These ideas just begin to explain why Jesus Christ is so important to me.
As far as the grace we receive to help us during this life, here are a couple of verses:
St. John 8:12: “Then spake Jesus again unto them, saying, I am the light of the world: he that followeth me shall not walk in darkness, but shall have the light of life.”
St. John 14:6 “I am the way, the truth, and the life: no man cometh unto the Father, but by me.”
Father Lehi said it very well, as recorded in 2 Nephi 2:6-8: “Wherefore, redemption cometh in and through the Holy Messiah; for he is full of grace and truth. Behold, he offereth himself a sacrifice for sin, to answer the ends of the law, unto all those who have a broken heart and a contrite spirit; [that describes what should be our effort to spin our wheel at and maintain the correct speed] and unto none else can the ends of the law be answered. Wherefore, how great the importance to make these things known unto the inhabitants of the earth, that they may know that there is no flesh that can dwell in the presence of God, save it be through the merits, and mercy, and grace of the Holy Messiah.”
In the last verse of the hymn, “With Humble Heart” by Zara Sabin goes like this:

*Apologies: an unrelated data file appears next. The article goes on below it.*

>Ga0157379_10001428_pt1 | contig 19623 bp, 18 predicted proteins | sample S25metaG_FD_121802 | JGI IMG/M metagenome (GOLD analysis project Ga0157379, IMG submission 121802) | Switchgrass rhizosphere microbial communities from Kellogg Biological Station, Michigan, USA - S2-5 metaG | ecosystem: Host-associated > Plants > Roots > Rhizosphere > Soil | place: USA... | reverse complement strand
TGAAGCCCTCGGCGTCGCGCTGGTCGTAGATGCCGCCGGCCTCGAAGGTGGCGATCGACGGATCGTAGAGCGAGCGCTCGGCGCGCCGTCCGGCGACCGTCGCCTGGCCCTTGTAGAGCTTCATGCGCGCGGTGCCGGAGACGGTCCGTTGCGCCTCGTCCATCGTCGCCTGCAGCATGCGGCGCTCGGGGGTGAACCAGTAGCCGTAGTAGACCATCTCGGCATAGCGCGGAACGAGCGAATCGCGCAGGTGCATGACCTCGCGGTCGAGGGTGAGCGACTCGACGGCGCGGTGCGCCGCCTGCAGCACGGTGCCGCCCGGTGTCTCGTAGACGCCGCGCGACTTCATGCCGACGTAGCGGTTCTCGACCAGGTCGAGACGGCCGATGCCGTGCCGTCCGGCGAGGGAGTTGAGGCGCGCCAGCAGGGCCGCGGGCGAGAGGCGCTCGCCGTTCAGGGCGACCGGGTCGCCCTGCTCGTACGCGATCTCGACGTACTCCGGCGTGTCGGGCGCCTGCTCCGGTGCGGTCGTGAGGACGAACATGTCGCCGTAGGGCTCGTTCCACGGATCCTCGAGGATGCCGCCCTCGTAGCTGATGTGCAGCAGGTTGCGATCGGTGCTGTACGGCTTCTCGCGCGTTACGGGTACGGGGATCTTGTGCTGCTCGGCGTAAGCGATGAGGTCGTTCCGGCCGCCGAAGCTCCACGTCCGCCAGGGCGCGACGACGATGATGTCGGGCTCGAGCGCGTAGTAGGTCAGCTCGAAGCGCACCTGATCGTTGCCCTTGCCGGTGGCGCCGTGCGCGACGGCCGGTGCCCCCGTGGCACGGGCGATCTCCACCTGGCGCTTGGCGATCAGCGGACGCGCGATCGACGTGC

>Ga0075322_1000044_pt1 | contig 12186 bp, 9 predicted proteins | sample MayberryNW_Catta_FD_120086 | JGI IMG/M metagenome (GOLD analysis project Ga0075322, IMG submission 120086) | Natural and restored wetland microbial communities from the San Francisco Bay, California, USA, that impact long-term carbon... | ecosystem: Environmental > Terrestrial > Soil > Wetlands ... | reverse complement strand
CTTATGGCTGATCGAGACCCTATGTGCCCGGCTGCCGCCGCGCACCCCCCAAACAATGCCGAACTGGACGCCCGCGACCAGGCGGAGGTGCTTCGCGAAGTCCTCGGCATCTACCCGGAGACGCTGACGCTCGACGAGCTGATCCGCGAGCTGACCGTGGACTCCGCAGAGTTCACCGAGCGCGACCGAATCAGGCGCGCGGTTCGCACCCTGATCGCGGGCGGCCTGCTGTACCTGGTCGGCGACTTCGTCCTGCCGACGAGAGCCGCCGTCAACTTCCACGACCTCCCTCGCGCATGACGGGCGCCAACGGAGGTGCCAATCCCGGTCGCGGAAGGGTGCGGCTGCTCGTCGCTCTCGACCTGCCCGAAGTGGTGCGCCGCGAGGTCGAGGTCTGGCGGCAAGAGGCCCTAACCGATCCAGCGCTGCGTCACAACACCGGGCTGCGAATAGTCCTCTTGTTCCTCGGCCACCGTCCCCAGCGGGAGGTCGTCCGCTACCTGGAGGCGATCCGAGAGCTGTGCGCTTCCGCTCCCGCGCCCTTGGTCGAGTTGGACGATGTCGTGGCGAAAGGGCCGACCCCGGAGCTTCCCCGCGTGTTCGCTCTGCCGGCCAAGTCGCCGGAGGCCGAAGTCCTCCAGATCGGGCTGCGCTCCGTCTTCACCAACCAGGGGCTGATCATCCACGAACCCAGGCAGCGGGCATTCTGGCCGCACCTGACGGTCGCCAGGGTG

As I walk daily here on earth,
Give me thy Spirit as I seek
A change of heart, another birth,
And grow, dear Lord, to be like thee.
When I think of how important Jesus is to me, I could claim as my own the words of the Hymn “I Stand All Amazed” by Charles H. Gabriel,
I stand all amazed at the love Jesus offers me,
Confused at the grace that so fully he proffers me.
I tremble to know that for me he was crucified,
That for me, a sinner, he suffered, he bled and died.
Oh, it is wonderful that he should care for me
Enough to die for me!
Oh, it is wonderful, wonderful to me!
Perhaps Paul said it best, as he stated simply to the Philipians (4:13): “I can do all things through Christ which strengtheneth me.”
I believe and feel that way too!
I declare it in the wonderful name of Jesus Christ, Amen!